What are you looking for in pieces of new piano music? Guy Livingston

What are you looking for in pieces of new piano music? Guy Livingston

Guy Livingston
Photo by Perrot/Samaltanos

First off, as soon as I open the envelope, I immediately judge a piece by the meticulousness of the presentation… not because I need a fancy cover (usually I rip the binding off as soon as I begin to learn a piece), but because I want proof that the composer thought about the nuances for every note, and the phrasing for every line, and that they took the time to notate those details.

It’s astonishing the number of scores I get with no dynamic markings, with no tempo indication, or with obvious typos. These go directly in the trash. I love working with composers, and I get to do so all the time because most of my repertoire is by living composers. But I am annoyed when I have to call Amsterdam or Alaska to find out if a note is flat or sharp, and I’m tired of seeing identically-written, insipid Finale scores, which probably sound good in playback, but aren’t adapted to the shape of the hands—almost as if using the software made some artists careless. Occasionally I get a beautiful, hand-written, thoughtful score… that’s a real treat.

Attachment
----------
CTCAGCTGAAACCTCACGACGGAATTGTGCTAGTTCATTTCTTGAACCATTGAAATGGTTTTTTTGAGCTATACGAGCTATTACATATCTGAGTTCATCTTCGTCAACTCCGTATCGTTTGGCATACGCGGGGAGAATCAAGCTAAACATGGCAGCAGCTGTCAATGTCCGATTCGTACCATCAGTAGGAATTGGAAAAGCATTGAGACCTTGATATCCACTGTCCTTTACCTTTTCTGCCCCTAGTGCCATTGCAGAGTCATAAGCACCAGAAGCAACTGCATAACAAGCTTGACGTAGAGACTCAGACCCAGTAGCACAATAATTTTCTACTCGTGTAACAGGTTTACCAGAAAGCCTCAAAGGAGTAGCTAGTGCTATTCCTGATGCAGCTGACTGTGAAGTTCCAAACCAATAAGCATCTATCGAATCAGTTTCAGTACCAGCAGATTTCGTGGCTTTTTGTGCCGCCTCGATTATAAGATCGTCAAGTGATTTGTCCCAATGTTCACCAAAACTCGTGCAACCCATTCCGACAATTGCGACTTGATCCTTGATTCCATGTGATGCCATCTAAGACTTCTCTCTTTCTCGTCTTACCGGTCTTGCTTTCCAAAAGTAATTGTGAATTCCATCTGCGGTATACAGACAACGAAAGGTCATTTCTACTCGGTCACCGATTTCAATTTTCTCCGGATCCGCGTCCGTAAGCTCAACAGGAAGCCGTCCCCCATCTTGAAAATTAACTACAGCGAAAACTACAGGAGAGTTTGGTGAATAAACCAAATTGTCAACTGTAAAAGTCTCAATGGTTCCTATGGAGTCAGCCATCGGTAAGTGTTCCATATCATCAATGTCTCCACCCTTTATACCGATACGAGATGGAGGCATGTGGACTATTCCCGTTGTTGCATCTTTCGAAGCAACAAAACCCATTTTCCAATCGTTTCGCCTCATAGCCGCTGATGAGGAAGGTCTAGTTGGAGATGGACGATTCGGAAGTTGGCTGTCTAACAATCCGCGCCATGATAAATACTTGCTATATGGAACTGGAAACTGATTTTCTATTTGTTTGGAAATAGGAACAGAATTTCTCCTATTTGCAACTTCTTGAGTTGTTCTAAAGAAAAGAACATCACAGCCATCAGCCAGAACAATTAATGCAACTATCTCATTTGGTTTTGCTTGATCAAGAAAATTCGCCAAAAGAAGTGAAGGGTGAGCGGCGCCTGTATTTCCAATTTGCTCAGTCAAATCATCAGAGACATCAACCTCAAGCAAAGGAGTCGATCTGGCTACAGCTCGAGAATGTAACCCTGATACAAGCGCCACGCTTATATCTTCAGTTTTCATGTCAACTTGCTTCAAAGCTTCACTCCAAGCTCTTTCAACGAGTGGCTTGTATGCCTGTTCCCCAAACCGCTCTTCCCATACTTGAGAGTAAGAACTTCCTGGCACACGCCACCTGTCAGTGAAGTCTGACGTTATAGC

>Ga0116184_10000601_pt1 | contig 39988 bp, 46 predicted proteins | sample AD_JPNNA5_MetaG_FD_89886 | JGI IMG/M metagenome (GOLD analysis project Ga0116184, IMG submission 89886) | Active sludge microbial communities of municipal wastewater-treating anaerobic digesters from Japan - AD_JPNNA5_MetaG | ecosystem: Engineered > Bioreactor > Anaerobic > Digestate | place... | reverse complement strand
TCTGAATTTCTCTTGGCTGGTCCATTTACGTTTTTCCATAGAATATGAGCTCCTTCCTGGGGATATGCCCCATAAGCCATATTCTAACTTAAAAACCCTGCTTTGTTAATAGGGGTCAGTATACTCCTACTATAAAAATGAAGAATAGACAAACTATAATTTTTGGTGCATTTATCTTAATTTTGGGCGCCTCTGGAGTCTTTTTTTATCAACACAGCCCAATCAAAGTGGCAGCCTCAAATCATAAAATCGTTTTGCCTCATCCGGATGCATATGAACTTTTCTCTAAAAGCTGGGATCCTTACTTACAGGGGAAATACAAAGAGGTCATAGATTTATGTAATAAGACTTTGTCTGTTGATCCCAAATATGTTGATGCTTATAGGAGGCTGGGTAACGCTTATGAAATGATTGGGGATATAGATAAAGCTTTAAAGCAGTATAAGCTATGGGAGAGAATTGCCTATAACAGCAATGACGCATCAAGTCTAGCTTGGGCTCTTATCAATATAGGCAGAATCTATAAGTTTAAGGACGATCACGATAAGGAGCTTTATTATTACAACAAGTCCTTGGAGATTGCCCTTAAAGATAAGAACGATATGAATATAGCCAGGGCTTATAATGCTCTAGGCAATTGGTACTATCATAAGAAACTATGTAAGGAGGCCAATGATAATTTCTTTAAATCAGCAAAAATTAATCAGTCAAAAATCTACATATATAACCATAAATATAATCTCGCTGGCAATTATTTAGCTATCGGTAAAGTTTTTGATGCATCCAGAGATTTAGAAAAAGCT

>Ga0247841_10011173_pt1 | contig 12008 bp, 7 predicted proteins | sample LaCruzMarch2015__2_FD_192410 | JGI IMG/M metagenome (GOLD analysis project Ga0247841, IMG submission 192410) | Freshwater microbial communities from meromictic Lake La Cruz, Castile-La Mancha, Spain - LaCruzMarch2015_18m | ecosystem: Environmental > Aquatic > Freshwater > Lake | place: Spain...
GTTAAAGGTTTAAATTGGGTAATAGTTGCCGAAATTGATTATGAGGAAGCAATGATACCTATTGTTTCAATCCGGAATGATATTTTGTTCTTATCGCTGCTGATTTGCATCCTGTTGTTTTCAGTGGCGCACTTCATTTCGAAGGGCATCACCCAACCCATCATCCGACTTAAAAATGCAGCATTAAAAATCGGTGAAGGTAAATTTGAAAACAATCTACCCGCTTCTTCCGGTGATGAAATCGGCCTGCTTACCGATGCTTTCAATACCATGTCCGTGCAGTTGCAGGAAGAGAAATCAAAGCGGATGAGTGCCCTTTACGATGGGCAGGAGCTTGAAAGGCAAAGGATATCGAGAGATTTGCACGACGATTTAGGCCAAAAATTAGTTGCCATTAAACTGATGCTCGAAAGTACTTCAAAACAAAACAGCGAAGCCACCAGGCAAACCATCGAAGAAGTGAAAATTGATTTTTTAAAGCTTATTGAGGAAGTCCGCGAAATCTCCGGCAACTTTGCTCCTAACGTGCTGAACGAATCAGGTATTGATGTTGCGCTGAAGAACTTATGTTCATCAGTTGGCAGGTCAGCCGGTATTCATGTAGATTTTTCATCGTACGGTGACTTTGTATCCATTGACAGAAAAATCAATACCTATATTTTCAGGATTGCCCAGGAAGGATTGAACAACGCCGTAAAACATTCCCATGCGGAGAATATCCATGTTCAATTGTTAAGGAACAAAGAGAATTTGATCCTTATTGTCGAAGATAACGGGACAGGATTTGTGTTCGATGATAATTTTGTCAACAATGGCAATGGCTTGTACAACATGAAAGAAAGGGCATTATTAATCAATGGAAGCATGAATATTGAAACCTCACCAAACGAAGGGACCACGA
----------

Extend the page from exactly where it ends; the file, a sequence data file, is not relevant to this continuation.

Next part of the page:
Notation and technique are easy enough to judge, and are quickly evaluated, but now here’s the hard part: how do you determine the artistic value of new music? I tend to read through the work a couple of times, trying to spot the high points, see the patterns and trends in the work, figure out any complex or unusual notations, look for the spark, the spring that makes the music tick. A piece can sit on my piano for months before I make a decision, as I like to let some time pass between each reading. I’m afraid I throw out 95 percent of the scores I get. The remainder are keepers.

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